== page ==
In situ hybridization analysis of GCT samples that had lost PTEN protein supported the hypothesis that loss of PTEN protein reflect the reduction of PTEN mRNA levels. Moreover, the genetic analysis of GCTs performed in this study with microsatellites spanning about 5 Mb around the PTEN locus at 10q23 (D10S551, D10S1765 and D10S541) clearly implicated PTEN loss in the development of a subset of GCTs (approximatively 35%). Consistent with the idea that PTEN is the major target of deletion at 10q23 in GCTs, LOH was most frequent for D10S1765, which is closest to PTEN (Table 2). In GCTs, loss of genetic material associated with chromosome 10q23 is observed in seminomas, embryonal carcinomas and teratomas (Skotheim and Lothe, 2003). Moreover, DNA sequence analysis of exons 1–9 of the PTEN gene uncovered the presence of mutations in the PTEN gene in two GCTs (9%); in both cases, the inactivating mutation was found in a sample that retained a certain degree of PTEN expression (#13, #19) and was not accompanied by LOH. Overall, our results demonstrate that one copy of PTEN is lost in 50% of GCTs. These results are consistent with previous studies on the cytogenetic profile of human tumors, which have shown a range of 10–15% loss of chromosome 10q in GCTs (Mertens et al., 1997), and with the report of 60% LOH and 33% mutations in cultured testicular cancer cell lines (Teng et al., 1997). The observation that about 25% of GCTs retain PTEN mRNA expression despite decreased PTEN protein levels, along with the finding that, in NT2/D1 cells, PTEN expression is upregulated by pharmacological inhibition of the proteasome, indicate that increased turnover of PTEN protein may account for the loss of PTEN expression in an additional 25% of GCTs.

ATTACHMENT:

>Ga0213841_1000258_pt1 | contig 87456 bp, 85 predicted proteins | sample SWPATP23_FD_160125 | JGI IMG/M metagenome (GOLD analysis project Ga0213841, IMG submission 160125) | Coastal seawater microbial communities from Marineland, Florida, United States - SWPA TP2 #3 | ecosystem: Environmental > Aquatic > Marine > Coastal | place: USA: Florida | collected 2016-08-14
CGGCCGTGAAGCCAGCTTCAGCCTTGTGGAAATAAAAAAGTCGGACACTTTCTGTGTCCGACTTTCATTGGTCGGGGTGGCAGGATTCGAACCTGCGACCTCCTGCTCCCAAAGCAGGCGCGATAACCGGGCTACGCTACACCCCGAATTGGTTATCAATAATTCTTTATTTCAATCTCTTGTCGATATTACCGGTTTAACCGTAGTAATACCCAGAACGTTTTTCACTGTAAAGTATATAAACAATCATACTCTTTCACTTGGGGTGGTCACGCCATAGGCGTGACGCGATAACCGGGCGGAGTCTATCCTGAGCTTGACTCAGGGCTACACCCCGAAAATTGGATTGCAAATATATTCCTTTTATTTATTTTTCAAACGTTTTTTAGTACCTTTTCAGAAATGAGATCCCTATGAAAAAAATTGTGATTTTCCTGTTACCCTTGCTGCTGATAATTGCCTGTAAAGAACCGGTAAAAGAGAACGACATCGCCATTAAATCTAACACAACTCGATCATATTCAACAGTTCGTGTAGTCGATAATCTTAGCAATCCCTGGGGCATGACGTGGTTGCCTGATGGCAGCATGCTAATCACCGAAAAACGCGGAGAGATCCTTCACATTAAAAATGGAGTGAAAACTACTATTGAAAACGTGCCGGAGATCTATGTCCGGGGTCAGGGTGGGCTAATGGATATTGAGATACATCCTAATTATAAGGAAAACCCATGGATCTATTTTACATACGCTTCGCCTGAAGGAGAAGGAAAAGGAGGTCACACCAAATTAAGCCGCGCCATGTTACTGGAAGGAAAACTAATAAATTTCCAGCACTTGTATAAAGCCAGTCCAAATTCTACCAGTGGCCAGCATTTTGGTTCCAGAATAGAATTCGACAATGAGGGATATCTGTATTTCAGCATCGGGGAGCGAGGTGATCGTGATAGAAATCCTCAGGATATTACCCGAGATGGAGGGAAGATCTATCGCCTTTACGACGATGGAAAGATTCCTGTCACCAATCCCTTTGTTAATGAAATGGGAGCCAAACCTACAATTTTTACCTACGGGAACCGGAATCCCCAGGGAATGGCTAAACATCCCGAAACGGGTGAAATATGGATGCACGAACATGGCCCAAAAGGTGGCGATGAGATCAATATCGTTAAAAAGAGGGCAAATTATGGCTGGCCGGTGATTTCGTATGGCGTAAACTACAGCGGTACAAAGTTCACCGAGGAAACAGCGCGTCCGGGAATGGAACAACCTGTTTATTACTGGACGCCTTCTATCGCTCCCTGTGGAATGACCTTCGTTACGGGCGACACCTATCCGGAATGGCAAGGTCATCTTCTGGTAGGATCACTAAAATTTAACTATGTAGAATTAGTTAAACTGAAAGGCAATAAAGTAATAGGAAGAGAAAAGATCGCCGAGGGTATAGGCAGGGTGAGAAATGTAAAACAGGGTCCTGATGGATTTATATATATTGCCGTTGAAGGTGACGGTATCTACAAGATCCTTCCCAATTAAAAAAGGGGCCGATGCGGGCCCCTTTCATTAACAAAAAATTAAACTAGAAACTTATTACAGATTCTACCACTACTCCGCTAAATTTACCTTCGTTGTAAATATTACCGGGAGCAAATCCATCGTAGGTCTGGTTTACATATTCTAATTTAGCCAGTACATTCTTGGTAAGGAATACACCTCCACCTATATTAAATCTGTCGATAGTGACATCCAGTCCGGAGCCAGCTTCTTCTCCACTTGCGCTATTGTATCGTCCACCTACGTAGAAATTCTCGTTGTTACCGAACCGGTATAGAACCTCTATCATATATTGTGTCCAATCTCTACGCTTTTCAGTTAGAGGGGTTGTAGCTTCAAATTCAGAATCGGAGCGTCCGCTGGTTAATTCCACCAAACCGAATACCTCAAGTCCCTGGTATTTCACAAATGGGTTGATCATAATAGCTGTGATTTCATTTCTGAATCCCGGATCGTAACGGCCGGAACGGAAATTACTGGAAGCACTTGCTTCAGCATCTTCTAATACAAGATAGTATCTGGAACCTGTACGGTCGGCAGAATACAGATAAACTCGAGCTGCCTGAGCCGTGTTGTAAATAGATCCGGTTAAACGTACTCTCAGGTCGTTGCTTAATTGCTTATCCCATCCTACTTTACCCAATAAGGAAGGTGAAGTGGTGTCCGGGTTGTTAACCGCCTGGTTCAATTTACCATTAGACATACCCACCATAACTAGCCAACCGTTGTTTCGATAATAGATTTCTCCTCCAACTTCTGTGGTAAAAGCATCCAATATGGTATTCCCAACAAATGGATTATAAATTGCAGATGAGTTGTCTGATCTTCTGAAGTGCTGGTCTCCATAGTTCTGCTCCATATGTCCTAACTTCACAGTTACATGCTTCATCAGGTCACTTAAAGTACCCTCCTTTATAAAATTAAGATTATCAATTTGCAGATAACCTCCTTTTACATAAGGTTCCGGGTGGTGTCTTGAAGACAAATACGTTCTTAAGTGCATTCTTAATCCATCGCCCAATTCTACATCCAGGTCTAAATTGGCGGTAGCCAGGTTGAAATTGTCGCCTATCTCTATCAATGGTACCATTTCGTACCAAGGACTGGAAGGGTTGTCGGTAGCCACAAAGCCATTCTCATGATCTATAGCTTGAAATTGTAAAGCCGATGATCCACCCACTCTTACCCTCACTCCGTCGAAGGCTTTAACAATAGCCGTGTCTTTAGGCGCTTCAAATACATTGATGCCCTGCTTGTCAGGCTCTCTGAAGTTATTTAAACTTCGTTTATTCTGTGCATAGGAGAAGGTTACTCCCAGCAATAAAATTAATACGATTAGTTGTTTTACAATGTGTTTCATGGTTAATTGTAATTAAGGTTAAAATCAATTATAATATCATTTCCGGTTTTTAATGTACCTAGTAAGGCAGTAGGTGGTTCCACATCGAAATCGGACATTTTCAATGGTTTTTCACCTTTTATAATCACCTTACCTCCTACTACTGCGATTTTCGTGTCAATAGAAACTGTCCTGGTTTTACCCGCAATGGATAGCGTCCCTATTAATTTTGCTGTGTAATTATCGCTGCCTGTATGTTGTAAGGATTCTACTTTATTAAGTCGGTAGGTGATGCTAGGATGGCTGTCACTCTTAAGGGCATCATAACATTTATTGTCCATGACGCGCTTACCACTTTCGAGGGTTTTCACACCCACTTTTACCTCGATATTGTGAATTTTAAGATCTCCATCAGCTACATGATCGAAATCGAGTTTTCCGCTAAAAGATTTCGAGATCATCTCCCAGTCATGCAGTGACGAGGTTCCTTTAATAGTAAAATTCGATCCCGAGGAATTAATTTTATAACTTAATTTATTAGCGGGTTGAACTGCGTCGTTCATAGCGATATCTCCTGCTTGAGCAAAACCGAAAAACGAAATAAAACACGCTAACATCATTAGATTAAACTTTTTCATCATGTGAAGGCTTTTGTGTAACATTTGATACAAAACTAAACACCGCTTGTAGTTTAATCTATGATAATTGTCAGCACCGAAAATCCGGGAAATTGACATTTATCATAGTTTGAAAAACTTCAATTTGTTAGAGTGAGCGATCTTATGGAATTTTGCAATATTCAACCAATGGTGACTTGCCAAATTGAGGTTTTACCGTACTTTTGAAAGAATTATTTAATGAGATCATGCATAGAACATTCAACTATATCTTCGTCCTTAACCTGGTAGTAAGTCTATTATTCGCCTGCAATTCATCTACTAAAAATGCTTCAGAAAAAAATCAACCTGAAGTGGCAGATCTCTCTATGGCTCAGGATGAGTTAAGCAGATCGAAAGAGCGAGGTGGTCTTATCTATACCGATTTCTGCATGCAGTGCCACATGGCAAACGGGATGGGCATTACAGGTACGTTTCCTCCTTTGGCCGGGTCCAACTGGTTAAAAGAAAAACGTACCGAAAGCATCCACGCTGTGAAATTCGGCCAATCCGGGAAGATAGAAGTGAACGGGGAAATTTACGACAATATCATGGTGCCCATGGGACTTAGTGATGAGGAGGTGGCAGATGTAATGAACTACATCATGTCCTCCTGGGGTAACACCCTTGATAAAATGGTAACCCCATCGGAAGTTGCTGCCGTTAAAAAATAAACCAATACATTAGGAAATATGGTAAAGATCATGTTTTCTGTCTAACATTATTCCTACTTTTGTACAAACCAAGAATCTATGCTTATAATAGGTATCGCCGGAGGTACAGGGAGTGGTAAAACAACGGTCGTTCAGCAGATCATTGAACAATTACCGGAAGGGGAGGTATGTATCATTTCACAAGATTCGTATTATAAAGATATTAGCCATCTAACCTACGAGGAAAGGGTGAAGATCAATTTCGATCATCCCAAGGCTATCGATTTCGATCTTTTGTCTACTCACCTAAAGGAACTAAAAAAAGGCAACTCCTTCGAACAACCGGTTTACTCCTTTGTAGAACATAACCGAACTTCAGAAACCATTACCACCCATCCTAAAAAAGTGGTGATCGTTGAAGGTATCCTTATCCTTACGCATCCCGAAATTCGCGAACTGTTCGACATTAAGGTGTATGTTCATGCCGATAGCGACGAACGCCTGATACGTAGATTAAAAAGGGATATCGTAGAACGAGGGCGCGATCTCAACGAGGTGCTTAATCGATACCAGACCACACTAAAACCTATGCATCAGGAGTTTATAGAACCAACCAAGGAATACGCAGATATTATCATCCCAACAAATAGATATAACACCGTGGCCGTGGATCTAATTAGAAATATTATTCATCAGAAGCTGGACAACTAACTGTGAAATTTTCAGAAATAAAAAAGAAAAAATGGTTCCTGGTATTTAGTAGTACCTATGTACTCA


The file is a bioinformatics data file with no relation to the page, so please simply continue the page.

These results are in agreement with the recent finding that the regulation of PTEN expression may occur through the control of the stability of the protein (Torres and Pulido, 2001; Wu et al., 2003; Okahara et al., 2004). However, we cannot rule out the existence of other mechanisms, such as promoter methylation, that contribute to inactivate PTEN gene in GCTs, especially in those cases that did not apparently show LOH, mutations or retainment of PTEN mRNA.